In .NET, there are two ways to "compile" a regular expression. Regular expressions are always "compiled" before they can be used to find matches. When you instantiate the Regex class without the RegexOptions.Compiled flag, your regular expression is still converted into an internal data structure used by the Regex class. The actual matching process runs on that data structure rather than string representing your regex. It persists as long as your Regex instance lives.
Explicitly instantiating the Regex class is preferable to calling the static Regex methods if you're using the same regex more than once. The reason is that the static methods create a Regex instance anyway, and then throw it away. They do keep a cache of recently compiled regexes, but the cache is rather small, and the cache lookup far more costly than simply referencing a pointer to an existing Regex instance.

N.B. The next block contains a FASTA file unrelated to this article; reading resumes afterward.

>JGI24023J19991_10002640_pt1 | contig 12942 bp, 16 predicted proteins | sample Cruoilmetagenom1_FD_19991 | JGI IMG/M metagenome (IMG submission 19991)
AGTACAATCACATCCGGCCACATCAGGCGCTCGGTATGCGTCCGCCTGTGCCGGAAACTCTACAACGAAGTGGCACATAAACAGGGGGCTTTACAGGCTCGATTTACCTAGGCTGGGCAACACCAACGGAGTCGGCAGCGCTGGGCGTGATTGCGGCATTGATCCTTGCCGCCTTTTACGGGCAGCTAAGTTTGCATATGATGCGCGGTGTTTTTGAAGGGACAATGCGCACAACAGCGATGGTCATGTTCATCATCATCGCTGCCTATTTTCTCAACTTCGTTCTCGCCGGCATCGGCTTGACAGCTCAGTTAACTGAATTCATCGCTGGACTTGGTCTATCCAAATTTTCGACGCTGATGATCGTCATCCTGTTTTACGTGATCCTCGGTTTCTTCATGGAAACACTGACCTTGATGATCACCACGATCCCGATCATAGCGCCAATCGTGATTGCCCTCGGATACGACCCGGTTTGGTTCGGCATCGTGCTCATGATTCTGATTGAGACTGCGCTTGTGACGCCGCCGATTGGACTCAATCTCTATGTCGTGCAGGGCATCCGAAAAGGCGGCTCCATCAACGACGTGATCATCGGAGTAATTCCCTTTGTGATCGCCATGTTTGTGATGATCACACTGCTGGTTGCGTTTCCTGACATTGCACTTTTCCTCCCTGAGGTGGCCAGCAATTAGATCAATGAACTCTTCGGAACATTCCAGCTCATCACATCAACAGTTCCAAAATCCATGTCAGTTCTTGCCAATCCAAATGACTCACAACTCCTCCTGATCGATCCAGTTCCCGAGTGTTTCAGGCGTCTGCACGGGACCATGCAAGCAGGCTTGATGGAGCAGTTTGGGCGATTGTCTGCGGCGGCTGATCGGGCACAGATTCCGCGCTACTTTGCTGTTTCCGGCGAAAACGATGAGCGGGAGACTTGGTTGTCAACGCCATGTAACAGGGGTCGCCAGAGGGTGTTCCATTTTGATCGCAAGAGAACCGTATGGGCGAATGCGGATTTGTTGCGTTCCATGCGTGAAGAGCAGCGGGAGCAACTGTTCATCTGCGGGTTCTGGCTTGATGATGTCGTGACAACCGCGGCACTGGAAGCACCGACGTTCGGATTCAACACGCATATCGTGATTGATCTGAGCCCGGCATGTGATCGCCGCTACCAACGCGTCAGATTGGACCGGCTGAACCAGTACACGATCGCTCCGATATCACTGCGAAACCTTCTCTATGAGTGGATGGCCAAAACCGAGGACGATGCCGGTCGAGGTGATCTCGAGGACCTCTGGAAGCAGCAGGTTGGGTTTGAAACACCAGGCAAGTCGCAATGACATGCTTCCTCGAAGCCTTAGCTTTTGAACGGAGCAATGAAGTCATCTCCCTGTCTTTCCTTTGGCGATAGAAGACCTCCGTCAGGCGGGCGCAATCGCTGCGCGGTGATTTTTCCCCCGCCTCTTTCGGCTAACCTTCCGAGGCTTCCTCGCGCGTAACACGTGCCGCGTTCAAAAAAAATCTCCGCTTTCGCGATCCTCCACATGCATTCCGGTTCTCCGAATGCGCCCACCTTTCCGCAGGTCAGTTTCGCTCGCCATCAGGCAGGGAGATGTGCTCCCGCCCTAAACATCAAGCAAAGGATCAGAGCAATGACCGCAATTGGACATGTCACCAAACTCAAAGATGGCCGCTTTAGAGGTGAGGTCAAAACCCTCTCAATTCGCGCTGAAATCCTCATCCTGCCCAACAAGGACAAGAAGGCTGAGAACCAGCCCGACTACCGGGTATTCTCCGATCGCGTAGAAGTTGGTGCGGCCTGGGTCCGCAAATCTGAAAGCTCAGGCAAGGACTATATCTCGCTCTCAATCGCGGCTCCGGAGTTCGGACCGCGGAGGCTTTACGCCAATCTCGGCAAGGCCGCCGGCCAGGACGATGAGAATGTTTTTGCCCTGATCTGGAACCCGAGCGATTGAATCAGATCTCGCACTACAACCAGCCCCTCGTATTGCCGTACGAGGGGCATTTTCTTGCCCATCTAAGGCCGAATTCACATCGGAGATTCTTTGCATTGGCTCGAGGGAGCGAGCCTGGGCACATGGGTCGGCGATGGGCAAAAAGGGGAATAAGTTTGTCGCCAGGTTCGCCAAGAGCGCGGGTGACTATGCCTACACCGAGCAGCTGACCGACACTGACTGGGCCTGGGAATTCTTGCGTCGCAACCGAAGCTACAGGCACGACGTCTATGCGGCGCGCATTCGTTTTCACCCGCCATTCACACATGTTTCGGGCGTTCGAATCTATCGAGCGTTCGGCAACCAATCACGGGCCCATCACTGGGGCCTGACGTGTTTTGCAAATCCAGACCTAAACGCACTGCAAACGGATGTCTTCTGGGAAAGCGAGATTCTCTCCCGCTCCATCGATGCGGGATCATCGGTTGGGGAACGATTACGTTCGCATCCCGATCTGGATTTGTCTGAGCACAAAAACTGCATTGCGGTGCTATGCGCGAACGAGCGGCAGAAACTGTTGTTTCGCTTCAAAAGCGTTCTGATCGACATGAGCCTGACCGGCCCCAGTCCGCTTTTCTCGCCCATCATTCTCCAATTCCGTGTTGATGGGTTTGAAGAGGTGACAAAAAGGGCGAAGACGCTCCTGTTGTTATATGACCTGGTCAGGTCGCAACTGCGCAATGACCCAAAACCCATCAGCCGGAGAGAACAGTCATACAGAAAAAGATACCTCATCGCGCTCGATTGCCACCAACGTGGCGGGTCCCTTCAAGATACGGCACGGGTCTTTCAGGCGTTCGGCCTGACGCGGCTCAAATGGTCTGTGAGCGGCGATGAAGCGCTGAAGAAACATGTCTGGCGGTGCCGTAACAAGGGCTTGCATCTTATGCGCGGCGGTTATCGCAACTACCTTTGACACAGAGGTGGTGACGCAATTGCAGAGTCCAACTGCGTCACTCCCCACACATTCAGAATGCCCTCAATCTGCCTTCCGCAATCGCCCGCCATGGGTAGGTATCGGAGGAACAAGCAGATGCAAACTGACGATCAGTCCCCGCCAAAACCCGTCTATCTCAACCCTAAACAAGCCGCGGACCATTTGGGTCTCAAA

The above form of compilation exists in every programming language or library that uses regular expressions, though not all offer control over it.
The .NET framework provides a second way of compiling regular expressions by constructing a Regex object and specifying the RegexOptions.Compiled flag. Absence or presence of this flag does not indicate whether or not the regex is compiled. It indicates whether the regex is compiled quickly, as described above, or thoroughly, as described below.
What RegexOptions.Compiled really does is to create a new assembly with your regular expression compiled down to MSIL. This assembly is then loaded, compiled to machine code, and becomes a permanent part of your application (while it runs). This process takes a lot of CPU ticks, and the memory usage is permanent.
You should use RegexOptions.Compiled only if you're processing so much data with it that the user actually has to wait on your regex. If you can't measure the speed difference with a stopwatch, don't bother with RegexOptions.Compiled.